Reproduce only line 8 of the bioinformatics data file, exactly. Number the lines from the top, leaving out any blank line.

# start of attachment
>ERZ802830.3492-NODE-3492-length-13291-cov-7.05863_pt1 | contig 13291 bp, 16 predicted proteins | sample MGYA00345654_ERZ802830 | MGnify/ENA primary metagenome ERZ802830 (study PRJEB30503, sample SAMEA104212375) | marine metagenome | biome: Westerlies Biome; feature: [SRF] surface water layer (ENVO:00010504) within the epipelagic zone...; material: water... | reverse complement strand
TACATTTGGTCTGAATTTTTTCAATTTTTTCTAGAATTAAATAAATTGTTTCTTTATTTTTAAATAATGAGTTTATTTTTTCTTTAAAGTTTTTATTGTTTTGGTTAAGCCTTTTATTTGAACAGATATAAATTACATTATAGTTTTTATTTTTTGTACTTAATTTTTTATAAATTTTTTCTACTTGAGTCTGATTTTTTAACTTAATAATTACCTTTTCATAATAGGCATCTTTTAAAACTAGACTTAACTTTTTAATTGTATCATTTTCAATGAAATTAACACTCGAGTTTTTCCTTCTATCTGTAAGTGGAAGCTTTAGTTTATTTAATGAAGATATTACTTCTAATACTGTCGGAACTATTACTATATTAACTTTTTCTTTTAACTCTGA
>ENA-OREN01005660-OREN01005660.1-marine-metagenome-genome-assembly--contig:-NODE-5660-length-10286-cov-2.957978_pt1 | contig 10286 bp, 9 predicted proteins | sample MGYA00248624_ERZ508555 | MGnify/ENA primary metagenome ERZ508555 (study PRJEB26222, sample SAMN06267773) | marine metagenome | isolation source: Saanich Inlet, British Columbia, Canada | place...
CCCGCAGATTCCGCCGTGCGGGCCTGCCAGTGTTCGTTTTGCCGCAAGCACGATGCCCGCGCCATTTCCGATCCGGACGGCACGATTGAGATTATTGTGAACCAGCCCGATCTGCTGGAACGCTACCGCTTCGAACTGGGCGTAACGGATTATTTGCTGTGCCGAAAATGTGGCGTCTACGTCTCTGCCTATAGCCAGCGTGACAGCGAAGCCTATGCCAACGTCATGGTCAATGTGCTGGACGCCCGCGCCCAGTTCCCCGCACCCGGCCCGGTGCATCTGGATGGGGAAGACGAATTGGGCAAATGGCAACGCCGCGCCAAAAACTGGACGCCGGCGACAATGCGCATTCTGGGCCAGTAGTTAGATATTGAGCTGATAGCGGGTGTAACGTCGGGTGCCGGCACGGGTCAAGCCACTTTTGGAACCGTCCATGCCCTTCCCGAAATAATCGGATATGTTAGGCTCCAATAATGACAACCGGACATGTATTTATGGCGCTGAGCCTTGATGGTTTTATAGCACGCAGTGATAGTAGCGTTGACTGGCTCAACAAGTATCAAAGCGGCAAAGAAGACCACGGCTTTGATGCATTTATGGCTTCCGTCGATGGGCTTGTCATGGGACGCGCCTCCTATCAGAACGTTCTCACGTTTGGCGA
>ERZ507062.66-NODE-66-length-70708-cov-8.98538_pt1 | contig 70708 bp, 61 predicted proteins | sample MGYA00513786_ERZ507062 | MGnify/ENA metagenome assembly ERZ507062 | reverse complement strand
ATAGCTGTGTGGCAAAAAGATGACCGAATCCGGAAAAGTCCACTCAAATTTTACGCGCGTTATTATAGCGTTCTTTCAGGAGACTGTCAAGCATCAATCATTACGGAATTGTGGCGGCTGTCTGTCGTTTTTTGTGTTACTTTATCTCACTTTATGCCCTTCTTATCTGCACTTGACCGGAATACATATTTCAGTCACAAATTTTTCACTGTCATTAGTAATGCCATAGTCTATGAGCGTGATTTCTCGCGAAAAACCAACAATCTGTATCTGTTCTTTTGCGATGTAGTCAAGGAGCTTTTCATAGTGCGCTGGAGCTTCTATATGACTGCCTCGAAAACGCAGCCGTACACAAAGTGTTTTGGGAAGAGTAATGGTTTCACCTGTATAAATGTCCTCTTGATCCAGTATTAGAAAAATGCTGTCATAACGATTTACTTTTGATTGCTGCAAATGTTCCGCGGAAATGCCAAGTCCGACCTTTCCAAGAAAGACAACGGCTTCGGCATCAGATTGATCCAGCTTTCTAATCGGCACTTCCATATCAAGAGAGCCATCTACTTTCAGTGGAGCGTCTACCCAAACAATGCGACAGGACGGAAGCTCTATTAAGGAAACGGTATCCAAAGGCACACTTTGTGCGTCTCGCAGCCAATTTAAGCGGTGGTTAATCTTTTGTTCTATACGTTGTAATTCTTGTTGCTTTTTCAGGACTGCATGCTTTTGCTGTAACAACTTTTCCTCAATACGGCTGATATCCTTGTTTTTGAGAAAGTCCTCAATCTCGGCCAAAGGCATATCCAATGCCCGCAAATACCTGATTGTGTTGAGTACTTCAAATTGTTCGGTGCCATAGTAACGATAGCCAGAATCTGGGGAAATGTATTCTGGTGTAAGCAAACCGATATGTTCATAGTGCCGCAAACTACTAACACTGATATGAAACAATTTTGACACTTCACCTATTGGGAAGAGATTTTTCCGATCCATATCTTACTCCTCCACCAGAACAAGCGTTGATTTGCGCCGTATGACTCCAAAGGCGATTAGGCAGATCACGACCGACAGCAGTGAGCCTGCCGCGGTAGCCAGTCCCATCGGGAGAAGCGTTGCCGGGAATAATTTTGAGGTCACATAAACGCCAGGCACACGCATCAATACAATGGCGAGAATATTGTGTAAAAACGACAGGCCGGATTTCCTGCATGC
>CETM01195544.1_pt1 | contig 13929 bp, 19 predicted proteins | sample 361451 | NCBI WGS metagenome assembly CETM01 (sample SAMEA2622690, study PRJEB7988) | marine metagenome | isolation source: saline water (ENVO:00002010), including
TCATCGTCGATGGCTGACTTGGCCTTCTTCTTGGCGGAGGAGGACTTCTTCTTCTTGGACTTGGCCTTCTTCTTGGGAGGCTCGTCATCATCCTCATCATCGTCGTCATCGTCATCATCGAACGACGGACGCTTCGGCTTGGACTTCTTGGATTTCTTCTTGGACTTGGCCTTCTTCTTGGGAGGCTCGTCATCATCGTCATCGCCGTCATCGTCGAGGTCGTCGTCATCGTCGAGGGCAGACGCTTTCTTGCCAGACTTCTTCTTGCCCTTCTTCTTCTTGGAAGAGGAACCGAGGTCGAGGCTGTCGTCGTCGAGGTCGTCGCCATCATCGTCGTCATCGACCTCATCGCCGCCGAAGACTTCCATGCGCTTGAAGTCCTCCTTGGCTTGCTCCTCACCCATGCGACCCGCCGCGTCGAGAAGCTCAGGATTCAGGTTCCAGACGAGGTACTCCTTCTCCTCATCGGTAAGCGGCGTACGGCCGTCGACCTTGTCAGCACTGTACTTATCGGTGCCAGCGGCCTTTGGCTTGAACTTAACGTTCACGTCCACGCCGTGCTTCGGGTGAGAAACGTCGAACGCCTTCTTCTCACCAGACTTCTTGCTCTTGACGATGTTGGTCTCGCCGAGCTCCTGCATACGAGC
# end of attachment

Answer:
TCATCGTCGATGGCTGACTTGGCCTTCTTCTTGGCGGAGGAGGACTTCTTCTTCTTGGACTTGGCCTTCTTCTTGGGAGGCTCGTCATCATCCTCATCATCGTCGTCATCGTCATCATCGAACGACGGACGCTTCGGCTTGGACTTCTTGGATTTCTTCTTGGACTTGGCCTTCTTCTTGGGAGGCTCGTCATCATCGTCATCGCCGTCATCGTCGAGGTCGTCGTCATCGTCGAGGGCAGACGCTTTCTTGCCAGACTTCTTCTTGCCCTTCTTCTTCTTGGAAGAGGAACCGAGGTCGAGGCTGTCGTCGTCGAGGTCGTCGCCATCATCGTCGTCATCGACCTCATCGCCGCCGAAGACTTCCATGCGCTTGAAGTCCTCCTTGGCTTGCTCCTCACCCATGCGACCCGCCGCGTCGAGAAGCTCAGGATTCAGGTTCCAGACGAGGTACTCCTTCTCCTCATCGGTAAGCGGCGTACGGCCGTCGACCTTGTCAGCACTGTACTTATCGGTGCCAGCGGCCTTTGGCTTGAACTTAACGTTCACGTCCACGCCGTGCTTCGGGTGAGAAACGTCGAACGCCTTCTTCTCACCAGACTTCTTGCTCTTGACGATGTTGGTCTCGCCGAGCTCCTGCATACGAGC